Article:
The new structure would replace a longstanding lease on Energy Park Drive in St. Paul, which would mean giving up the Midway campus entirely.

“We are looking at a facilities project which would create more space in the Dayton’s Bluff campus and get us out of Midway, because that’s a leased facility and that’s pretty costly,” Arthur said. “We would rather consolidate here, and give students more access to the main campus.”

According to the Minnesota Office of Higher Education, combined graduate and undergraduate enrollment at both public and private institutions of higher learning statewide peaked at more than 309,000 students in 2010, coming out of the last major recession.

Statewide enrollment has fallen annually ever since to reach a low of fewer than 220,000 students in 2020. In particular, undergraduate enrollment for students of color and Indigenous groups fell in the fall of 2020, reversing recent gains.

Metro State hasn’t been immune. A campus headcount in 2017 showed 11,342 students enrolled. The decline has been gradual, and annual, reaching a recent low last year of 10,095 students.

“We’re in the Midwest, and we know that we’re in an area of the country where it’s been predicted. We’ve talked about the enrollment cliff coming for about five or six years,” Arthur said. “For these adult students who are parents, who are working if they can, the strains of the pandemic have really caused that to dip.”

Years before COVID-19 became a household word, Metro State’s Center for Online Learning introduced remote learning to students who might otherwise be hard-pressed to attend class in person.

In 2020, CollegeNet — a Portland, Ore.-based company specializing in university technology — ranked Metro State in the top 3 percent of colleges and universities nationwide for its “Social Mobility Index,” which measures the likelihood low-income students will move into the middle class.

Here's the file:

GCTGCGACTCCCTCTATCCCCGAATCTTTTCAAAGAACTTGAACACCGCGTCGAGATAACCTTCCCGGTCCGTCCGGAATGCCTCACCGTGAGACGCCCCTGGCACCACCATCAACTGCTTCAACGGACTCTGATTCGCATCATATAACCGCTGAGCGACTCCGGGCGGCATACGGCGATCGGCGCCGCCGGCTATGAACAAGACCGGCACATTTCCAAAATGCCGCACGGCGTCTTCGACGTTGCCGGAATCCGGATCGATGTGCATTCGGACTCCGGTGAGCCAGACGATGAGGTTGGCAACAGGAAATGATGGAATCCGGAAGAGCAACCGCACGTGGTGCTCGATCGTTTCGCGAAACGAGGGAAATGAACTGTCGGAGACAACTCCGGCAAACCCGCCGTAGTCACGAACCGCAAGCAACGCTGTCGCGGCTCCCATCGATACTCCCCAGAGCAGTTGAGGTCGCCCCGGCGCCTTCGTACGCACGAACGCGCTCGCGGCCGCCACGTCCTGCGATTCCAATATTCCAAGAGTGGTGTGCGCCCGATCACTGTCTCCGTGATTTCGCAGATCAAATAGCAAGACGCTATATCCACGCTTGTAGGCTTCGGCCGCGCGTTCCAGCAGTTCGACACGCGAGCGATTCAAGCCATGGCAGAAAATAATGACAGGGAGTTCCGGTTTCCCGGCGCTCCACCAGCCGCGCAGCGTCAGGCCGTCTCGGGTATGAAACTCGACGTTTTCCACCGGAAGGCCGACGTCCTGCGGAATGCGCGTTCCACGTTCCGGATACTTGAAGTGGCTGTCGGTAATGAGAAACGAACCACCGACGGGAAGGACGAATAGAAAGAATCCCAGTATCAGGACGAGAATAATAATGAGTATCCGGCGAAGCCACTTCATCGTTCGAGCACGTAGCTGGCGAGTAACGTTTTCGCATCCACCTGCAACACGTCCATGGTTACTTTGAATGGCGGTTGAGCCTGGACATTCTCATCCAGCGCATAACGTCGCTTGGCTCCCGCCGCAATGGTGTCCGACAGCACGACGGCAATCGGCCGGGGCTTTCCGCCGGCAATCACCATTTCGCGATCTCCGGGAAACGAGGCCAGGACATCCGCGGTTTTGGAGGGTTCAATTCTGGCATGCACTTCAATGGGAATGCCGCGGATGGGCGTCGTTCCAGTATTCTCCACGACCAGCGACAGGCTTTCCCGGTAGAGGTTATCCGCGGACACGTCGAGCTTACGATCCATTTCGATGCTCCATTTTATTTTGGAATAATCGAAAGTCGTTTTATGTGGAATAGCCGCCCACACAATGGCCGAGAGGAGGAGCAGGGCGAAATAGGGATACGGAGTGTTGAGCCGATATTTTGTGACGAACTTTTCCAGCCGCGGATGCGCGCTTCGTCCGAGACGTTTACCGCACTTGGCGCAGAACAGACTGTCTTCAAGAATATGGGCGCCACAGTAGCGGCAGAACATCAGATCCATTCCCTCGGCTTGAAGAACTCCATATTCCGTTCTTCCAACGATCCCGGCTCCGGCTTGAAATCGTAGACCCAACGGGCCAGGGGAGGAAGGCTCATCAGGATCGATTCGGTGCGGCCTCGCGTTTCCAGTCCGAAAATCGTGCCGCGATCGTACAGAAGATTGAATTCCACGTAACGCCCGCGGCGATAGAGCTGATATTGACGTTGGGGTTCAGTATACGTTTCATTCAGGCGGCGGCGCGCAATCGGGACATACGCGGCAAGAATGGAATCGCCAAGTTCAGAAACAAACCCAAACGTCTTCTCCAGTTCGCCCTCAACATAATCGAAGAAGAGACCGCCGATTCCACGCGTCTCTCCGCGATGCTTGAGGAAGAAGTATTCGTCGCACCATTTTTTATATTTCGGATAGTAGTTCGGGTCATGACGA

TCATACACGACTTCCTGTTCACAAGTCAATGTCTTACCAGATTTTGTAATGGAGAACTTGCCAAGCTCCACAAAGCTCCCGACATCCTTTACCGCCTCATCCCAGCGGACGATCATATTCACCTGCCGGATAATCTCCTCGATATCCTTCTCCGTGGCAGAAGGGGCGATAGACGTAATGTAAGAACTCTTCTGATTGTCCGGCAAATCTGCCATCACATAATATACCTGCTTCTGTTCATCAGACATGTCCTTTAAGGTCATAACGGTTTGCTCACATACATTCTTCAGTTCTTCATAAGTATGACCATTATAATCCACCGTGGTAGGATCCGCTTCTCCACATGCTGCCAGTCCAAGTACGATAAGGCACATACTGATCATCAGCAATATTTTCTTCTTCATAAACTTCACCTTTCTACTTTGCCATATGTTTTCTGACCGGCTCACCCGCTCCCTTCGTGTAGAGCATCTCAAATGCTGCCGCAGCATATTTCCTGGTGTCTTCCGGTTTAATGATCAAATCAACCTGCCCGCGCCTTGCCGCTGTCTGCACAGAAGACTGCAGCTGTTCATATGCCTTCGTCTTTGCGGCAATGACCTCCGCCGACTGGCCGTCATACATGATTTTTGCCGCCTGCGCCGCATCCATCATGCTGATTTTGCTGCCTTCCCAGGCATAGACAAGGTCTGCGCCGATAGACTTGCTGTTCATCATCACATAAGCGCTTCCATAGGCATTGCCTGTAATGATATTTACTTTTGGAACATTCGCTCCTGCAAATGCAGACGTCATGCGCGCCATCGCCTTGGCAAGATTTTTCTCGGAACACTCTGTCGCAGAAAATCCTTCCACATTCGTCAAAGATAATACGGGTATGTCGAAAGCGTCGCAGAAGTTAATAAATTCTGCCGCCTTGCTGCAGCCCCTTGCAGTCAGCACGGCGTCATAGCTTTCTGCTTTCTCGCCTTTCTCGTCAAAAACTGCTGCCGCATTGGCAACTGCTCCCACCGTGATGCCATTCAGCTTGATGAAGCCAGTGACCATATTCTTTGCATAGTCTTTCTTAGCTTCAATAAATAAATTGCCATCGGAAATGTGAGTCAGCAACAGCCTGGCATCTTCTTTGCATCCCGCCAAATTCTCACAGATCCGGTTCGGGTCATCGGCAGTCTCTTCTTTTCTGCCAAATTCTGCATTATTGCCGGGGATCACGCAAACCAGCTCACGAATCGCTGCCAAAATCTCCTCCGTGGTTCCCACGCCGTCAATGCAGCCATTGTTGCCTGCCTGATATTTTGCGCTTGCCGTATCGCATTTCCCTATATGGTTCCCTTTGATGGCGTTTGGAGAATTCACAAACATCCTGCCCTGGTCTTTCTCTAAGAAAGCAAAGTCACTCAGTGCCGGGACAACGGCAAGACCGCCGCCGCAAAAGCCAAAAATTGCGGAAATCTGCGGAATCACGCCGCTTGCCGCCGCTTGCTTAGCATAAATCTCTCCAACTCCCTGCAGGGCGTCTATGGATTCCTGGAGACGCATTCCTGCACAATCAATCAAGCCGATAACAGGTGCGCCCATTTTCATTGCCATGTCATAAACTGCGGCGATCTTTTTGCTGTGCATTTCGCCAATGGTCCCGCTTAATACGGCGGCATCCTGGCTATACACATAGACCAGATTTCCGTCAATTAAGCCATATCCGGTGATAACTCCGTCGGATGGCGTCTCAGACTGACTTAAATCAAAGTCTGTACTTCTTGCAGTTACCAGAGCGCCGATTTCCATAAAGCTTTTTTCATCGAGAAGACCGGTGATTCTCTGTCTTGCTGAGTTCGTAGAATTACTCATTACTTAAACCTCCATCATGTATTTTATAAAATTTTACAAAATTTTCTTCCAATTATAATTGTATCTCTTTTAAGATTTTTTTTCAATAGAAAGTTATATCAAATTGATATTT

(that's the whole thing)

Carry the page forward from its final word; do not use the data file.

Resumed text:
“We think we have a good quality of life in the Twin Cities, and to maintain that, we need to maintain educated residents,” Arthur said.

Much of what Metro State deems its “community faculty” is composed of practitioners in their field. Kris Ehresmann, the long-time director of infectious disease response for the Minnesota Department of Health, taught public health classes in the nursing program until the pandemic turned her into a co-pilot of sorts for the state’s COVID response.

“I think she got a little busy,” Arthur quipped.

Along a similar vein, cybersecurity classes are taught by the chief information security officer for the state of Minnesota.

“It’s a part of our educational philosophy to bring education to life that way,” Arthur said. “Metro State was a pioneer in experiential learning. When Metro State started giving credits for internships, this was scandalous in higher education. Now, of course, everybody does it.”

Copyright 2022 The Associated Press. All rights reserved. This material may not be published, broadcast, rewritten or redistributed.